Sheikh Safi-ad-din Is’haq Ardabili (of Ardabil) (1252-1334)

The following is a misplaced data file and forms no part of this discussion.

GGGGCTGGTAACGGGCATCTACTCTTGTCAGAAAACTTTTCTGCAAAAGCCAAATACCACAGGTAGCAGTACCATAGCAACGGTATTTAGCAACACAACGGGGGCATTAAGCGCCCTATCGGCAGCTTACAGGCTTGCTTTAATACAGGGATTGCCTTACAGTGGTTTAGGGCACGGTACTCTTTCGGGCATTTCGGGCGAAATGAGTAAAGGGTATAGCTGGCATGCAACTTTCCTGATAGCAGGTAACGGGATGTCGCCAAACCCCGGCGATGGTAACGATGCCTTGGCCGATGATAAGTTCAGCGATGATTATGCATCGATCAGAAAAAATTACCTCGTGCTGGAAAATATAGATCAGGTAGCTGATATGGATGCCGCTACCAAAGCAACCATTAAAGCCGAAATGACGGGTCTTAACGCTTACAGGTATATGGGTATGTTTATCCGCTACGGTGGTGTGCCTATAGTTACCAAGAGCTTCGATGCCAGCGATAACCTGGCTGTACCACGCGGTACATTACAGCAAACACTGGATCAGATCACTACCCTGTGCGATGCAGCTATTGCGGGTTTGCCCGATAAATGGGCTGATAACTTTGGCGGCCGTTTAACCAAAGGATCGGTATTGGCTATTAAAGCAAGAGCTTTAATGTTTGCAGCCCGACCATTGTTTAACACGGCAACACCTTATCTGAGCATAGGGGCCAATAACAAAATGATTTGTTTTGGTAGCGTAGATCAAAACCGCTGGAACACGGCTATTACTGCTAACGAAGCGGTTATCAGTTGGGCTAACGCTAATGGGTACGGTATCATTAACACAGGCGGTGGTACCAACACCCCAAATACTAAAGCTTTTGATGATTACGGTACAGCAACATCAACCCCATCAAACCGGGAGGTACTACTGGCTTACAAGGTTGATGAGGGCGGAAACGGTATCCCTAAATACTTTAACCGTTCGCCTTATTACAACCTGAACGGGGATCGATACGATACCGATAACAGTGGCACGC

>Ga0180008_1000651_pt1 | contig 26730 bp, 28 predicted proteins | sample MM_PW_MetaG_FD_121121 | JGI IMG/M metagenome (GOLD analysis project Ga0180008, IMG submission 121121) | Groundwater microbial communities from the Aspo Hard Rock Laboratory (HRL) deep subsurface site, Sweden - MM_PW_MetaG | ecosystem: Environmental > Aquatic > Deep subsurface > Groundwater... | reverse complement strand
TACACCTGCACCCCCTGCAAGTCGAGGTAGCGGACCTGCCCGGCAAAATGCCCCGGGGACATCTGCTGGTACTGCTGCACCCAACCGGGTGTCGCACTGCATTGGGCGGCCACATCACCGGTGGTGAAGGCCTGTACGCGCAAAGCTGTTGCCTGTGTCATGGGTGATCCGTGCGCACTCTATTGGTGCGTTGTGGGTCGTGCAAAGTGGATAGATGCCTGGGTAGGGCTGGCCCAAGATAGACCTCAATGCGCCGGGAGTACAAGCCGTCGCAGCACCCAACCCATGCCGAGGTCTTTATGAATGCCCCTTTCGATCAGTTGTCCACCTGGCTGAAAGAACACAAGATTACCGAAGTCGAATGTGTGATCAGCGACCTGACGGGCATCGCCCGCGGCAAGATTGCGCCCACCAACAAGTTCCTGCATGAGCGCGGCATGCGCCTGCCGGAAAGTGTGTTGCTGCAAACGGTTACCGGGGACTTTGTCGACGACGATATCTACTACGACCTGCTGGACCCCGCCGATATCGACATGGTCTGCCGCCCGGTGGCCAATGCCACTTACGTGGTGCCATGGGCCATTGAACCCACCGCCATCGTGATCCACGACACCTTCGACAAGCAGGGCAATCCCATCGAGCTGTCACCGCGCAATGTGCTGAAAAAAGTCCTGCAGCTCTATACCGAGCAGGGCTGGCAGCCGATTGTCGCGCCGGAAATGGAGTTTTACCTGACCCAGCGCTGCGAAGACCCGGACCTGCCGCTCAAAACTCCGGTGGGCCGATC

(Persian: شیخ صفیالدین اردبیلی), eponym of the Safavid dynasty, was the spiritual heir and son in law of the great Sufi Murshid (Grand Master) Sheikh Zahed Gilani, of Lahijan in Gilan Province in northern Iran. He was of Persian and Kurdish background . Most of what we know about him comes from the Safvat as-safa, a hagiography written by one of his followers. Sheikh Safi al-Din’s has poems in the Iranian dialect of old Tati which is very close to Kurdish. He was a seventh-generation descendant of Firuz Shah Zarrin Kolah, a local Iranian dignitary. An etched figure of a giant hand , in Safi-ad-din Ardabili Mausoleum, showing Twelver Shi’a sign of Panj-tan-e Āl-e Abā Sheikh Safi al-Din inherited Sheikh Zahed Gilani’s Sufi order, the “Zahediyeh”, which he later transformed into his own, the “Safaviyeh”. Sheikh Zahed Gilani also gave his daughter Bibi Fatemeh in wedlock to his favorite disciple. Sheikh Safi al-Din, in turn, gave a daughter from a previous marriage in wedlock to Shaikh Zahed Gilani’s second-born son. Over the following 170 years, the Safaviyeh Order gained political and military power, finally culminating in the foundation of the Safavid dynasty. Only a very few verses of Sheikh Safi al-Din’s poetry, called Dobaytis (double verses), have survived. Written in old Tati and Persian, they have linguistic importance today.